One&Only Le Saint Géran’s 6 restaurants invite guests to discover gourmet cuisine prepared by top international chefs in a warm Mauritian atmosphere.
Tapasake is a pan-Asian tapas restaurant – from Japanese specialties to Iberian touches – where the show is as much about the choreography of the preparation of the dishes by the chefs observable from the open kitchen, as it is about the sublime view of the lagoon.
La Terrasse offers Creole cuisine with French influences. Spices, garlic notes and local sugar are the order of the day. While the Prime is the hotel’s grill and offers Angus and Wagyu beef as well as seafood in an elegant, wooded hacienda-bistro setting.
La Pointe is the hotel’s casual beach restaurant and offers seafood and Mauritian fish barbecues to be enjoyed between the palm trees and the pool on ultra-cosy sofa seats.
Facing the beach, under a badamier, a tropical almond tree, which gives it its name, Le Badamier is also a beach restaurant but more sophisticated than La Pointe, with its small white tablecloths for a romantic dinner. Italian and southern French cuisine is served here.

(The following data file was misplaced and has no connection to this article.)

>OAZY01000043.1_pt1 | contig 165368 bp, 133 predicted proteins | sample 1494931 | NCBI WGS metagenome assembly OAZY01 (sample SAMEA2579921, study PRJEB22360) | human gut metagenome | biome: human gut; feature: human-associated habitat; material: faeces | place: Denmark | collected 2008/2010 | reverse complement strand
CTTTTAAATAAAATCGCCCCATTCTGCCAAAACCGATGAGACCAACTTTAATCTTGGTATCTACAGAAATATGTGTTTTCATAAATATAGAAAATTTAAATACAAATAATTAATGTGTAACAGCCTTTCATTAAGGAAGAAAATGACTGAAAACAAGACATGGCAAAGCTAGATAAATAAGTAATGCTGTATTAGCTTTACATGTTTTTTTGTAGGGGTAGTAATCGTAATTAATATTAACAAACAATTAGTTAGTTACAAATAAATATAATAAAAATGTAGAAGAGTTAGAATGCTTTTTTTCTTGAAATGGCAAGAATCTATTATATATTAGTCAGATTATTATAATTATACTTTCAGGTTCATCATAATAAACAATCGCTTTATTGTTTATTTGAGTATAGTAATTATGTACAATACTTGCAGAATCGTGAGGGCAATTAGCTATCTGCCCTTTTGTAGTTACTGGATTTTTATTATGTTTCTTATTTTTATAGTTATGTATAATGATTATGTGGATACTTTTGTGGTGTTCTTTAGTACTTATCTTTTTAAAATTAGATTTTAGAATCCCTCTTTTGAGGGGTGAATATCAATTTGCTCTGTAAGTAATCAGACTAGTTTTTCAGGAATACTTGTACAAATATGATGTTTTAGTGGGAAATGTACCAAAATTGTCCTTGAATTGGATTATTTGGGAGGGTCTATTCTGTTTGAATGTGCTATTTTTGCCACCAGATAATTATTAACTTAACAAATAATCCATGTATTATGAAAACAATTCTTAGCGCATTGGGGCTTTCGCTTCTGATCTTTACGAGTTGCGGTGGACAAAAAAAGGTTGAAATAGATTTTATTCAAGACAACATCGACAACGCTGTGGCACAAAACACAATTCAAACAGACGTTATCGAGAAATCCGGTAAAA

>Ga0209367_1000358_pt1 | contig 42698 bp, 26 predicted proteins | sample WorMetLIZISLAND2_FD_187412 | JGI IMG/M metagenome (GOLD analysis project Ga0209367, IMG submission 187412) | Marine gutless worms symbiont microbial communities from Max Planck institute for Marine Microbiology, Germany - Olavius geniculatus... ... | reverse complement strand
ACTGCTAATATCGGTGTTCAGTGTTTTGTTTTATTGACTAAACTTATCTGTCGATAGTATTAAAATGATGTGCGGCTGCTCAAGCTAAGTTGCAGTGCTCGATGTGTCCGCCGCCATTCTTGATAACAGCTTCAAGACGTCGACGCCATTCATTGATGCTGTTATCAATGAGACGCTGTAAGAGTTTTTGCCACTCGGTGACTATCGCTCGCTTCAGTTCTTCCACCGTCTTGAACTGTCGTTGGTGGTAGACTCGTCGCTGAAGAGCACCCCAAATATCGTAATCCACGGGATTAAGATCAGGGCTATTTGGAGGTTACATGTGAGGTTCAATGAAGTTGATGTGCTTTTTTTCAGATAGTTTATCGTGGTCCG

Finally, L’Artisan is the hipster café at One&Only Le Saint Géran with its casual setting and half-timbered counter, offers a wide range of pastries.
The beautiful spa at One&Only Le Saint Géran offers a multitude of treatments created from local ingredients, cultural traditions, in partnership with the brands Biologique Recherche and ESPA, created from local ingredients, cultural traditions as well as cutting-edge scientific techniques, delivered by excellent therapists in 12 treatment rooms.
Address: Pointe de Flacq, Poste de Flacq 41518, Mauritius
Transfer: about 1 hour from the airport of Mauritius.
Opening period: all year round.
Are you ready to book your luxury holiday with Lartisien? Visit Mauritius and its glorious landscapes soon. We provide a full turnkey service to enable you to explore the breathtaking island and its white sandy beaches.